The Western church is surely in decline and hemorrhaging, as the culture pulls away from Christianity. The Barna Group assesses that “more than one-third of America’s adults are essentially secular in belief and practice.” With a population of roughly two hundred forty million Americans, one hundred seventy million of them (71%), either consider themselves as having no religious affiliation at all or Christian in name only. As JR Woodward observed, “Functional Christendom has given way to a ‘spiritual,’ secular and pluralist society where a growing number view the church with suspicion and some with downright disdain.”The Western world is officially a mission field and is in dire need of apostolic movement.
However, while it’s good to recognize numbers and statistics, the church should not become depressed—only motivated. As the culture shifts, the contemporary church must be reminded that it’s not in the first-century. As early church historian Michael Green notes, “They lived in a world more relativist and far more pluralist that our own.” Of course, to some, like Ted Turnau, who projects in his book, Popologetics, that “each idolatrous cultural act inspires another that is darker and more deceptive,” this would place humanity into a more darker culture than ever before.
It’s probably safe to say that humanity is, well, humanity, and a depraved unregenerate people will not flock to the gospel, but toward sinful tendencies. One cannot fault culture for shifting, nor for humanity in embracing relativism, new age spiritualism, or even atheism. If the church is not spreading the love of the gospel and making disciples within its community then the current culture cannot be faulted for failing to possess a Christian worldview. David Hesslegrave defines, “A worldview is formed by hearing and learning a big story with a beginning, a middle, and an end.”
The church is failing to present a transformation story in Christ, filled with the Scriptures, and the application from within our current lives. Society is only doing what is expected of it, to live life according to the desires of the heart. Western culture must be a mission field engaged by a missional people with a passionate and harmonious unified church at its core. The culture has shifted from the church to the workplace—hence, the church must engage the marketplace—and engage it as a movement.
The call for an apostolic movement is vital. If as Malphurs stated, “Only five to twenty-five percent of pastors are equipped to turn around churches” then only a paradigm shift in thinking will work. J.D. Payne rightly observes that the American church, which once was filled with missional church planters has developed into a pastoral missiology of “maintenance and conservation of structures and organizations.” Hirsch adds to this line of thinking, “We forgot that it’s not so much that the church has a mission as that the mission has a church…missional church is apostolic church.”To combat the decline of Western culture, the church must reengage its apostolic past, while communally embracing its missional future.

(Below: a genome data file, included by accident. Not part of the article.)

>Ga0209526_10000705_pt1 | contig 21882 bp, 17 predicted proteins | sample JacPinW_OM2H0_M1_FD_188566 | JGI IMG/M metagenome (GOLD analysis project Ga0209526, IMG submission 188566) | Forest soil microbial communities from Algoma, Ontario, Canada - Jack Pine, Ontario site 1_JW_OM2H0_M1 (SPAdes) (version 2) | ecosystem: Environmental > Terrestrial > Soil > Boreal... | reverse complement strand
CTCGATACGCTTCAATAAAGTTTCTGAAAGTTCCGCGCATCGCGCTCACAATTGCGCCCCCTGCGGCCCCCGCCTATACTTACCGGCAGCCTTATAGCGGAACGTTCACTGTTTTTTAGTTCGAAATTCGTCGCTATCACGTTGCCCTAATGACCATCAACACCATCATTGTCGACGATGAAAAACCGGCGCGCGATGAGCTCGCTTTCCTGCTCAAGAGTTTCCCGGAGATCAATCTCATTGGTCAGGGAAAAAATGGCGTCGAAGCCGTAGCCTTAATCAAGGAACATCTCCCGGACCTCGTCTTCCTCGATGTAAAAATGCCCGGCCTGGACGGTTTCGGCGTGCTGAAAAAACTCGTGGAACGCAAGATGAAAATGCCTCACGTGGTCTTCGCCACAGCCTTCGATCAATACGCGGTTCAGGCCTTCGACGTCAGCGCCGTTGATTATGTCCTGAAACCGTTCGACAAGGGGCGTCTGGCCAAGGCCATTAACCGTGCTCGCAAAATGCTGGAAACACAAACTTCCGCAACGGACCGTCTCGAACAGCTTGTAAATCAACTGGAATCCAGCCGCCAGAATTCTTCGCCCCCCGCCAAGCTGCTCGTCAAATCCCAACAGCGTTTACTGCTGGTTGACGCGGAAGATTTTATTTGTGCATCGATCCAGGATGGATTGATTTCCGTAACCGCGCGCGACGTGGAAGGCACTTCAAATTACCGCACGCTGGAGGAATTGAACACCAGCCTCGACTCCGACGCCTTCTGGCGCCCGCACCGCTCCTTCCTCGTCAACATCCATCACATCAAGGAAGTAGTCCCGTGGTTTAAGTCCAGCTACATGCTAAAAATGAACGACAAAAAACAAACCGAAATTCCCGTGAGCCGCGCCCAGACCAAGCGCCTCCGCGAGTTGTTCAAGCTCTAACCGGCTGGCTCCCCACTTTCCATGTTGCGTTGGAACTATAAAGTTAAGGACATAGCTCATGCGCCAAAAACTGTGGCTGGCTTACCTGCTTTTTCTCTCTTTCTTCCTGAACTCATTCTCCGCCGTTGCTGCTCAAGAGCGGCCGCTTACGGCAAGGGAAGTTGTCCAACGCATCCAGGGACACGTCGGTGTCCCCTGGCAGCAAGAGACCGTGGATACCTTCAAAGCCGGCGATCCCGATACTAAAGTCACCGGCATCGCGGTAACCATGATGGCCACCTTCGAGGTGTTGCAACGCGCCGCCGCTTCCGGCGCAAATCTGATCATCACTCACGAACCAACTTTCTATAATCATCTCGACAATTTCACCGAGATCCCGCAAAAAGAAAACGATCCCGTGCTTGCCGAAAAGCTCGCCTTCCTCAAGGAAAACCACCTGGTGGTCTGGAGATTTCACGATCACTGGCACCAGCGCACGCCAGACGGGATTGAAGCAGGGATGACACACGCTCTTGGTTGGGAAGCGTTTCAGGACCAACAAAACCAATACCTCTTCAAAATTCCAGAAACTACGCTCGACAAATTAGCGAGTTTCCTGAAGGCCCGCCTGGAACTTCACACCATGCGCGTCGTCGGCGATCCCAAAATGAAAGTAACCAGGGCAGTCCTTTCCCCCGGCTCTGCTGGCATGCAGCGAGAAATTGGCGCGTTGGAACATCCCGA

Biblical and Theological Reflection on The Western Church
As Lesslie Newbigin so eloquently, yet blatantly put it, “The Christ who said, “Come unto me and I will give you rest,” also said to those same disciples, “As the Father has sent me so I send you,” and showed them the scars of his battle with the rulers of the world (John 20:20-21). John’s passage reveals the Greatest Commission; the missio Dei, it’s theologically steeped foundation within the Omnibenevolence of God.
To know God is to love him. Jesus told his disciples that they must love their neighbors as they love themselves; this is the second greatest commandment (Matt 22:39). When questioned as to whom was their neighbor (Luke 10:29), Jesus responded with a story pertaining to the Jews’ detested race of people, the Samaritans (Luke 10:30-35).
In connection, the story of the Good Samaritan is an applicable imperative to know and love those within our culture. Christ’s incarnation provides an example of not only understanding culture, but tabernacling within it (John 1:14). In Kevin Vanhoozer’s book, Everyday Theology he explains, “Cultural literacy—[is] the ability to understand patterns and products of everyday life—[it] is thus an integral aspect of obeying the law of love.”To effectively engage Western culture, the church must not abandon the ancient faith, striving to embrace secular values to become relevant, but adhere, apply, and act within Trinitarian koinonia.
At the heart of the reconciliation of all things, whether Western culture or otherwise, is the love of the Father, explicitly sending the suffering Son, to vicariously be victorious over sin and death for humanity, “through the eternal Spirit” (Heb. 9:14). The love of God cannot be disseminated from the three persons of the Trinity, nor divorced from the missio Dei, as the conceptual understanding of homoousis underlies the Christ as the same eternal substance with the Father; so to, Christ is the head of the church.
Robert Webber’s book, Ancient-Future Faith: Rethinking Evangelicalism for a Postmodern World expresses the church’s role and functions within a changing culture— “Our calling is not to reinvent the Christian faith, but, in keeping with the past, to carry forward what the church has affirmed from its beginning.” The church was given a mandate to make disciples while going about life (Matt 28:19), through the worship of the Father (Matt 4:10; John 4:23), obedience and submission to Christ (John 14:15), by intentionally heeding the Holy Spirit’s voice (John 14:26; Acts 1:8).